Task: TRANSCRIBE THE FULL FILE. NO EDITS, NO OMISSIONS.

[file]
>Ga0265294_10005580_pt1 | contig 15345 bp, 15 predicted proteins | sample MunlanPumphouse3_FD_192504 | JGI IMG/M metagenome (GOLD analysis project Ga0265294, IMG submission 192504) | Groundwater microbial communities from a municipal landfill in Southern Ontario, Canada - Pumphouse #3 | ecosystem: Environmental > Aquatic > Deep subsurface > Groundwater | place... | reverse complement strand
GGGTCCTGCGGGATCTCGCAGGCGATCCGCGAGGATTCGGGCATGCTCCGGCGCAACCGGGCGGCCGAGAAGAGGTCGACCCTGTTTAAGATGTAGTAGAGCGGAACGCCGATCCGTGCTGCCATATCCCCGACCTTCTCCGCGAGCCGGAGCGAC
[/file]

>Ga0265294_10005580_pt1 | contig 15345 bp, 15 predicted proteins | sample MunlanPumphouse3_FD_192504 | JGI IMG/M metagenome (GOLD analysis project Ga0265294, IMG submission 192504) | Groundwater microbial communities from a municipal landfill in Southern Ontario, Canada - Pumphouse #3 | ecosystem: Environmental > Aquatic > Deep subsurface > Groundwater | place... | reverse complement strand
GGGTCCTGCGGGATCTCGCAGGCGATCCGCGAGGATTCGGGCATGCTCCGGCGCAACCGGGCGGCCGAGAAGAGGTCGACCCTGTTTAAGATGTAGTAGAGCGGAACGCCGATCCGTGCTGCCATATCCCCGACCTTCTCCGCGAGCCGGAGCGAC